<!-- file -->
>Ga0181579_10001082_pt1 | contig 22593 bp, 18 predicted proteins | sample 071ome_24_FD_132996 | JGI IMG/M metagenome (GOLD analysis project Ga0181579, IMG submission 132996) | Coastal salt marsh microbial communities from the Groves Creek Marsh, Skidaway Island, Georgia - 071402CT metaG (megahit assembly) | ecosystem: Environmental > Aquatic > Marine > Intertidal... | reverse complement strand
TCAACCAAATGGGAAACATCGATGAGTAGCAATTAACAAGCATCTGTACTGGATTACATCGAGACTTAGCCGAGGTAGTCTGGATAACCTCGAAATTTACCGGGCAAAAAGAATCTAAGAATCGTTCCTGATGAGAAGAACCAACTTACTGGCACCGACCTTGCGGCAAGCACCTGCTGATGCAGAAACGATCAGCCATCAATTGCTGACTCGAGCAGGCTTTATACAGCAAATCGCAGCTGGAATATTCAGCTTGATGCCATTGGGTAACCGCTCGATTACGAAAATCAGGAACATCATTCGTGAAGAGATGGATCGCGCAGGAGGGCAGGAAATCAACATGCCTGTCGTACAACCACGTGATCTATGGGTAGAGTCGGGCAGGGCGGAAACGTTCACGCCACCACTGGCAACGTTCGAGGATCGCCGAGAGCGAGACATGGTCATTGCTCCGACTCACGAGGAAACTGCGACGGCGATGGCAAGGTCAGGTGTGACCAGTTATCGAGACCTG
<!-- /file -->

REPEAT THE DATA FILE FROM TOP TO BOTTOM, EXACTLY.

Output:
>Ga0181579_10001082_pt1 | contig 22593 bp, 18 predicted proteins | sample 071ome_24_FD_132996 | JGI IMG/M metagenome (GOLD analysis project Ga0181579, IMG submission 132996) | Coastal salt marsh microbial communities from the Groves Creek Marsh, Skidaway Island, Georgia - 071402CT metaG (megahit assembly) | ecosystem: Environmental > Aquatic > Marine > Intertidal... | reverse complement strand
TCAACCAAATGGGAAACATCGATGAGTAGCAATTAACAAGCATCTGTACTGGATTACATCGAGACTTAGCCGAGGTAGTCTGGATAACCTCGAAATTTACCGGGCAAAAAGAATCTAAGAATCGTTCCTGATGAGAAGAACCAACTTACTGGCACCGACCTTGCGGCAAGCACCTGCTGATGCAGAAACGATCAGCCATCAATTGCTGACTCGAGCAGGCTTTATACAGCAAATCGCAGCTGGAATATTCAGCTTGATGCCATTGGGTAACCGCTCGATTACGAAAATCAGGAACATCATTCGTGAAGAGATGGATCGCGCAGGAGGGCAGGAAATCAACATGCCTGTCGTACAACCACGTGATCTATGGGTAGAGTCGGGCAGGGCGGAAACGTTCACGCCACCACTGGCAACGTTCGAGGATCGCCGAGAGCGAGACATGGTCATTGCTCCGACTCACGAGGAAACTGCGACGGCGATGGCAAGGTCAGGTGTGACCAGTTATCGAGACCTG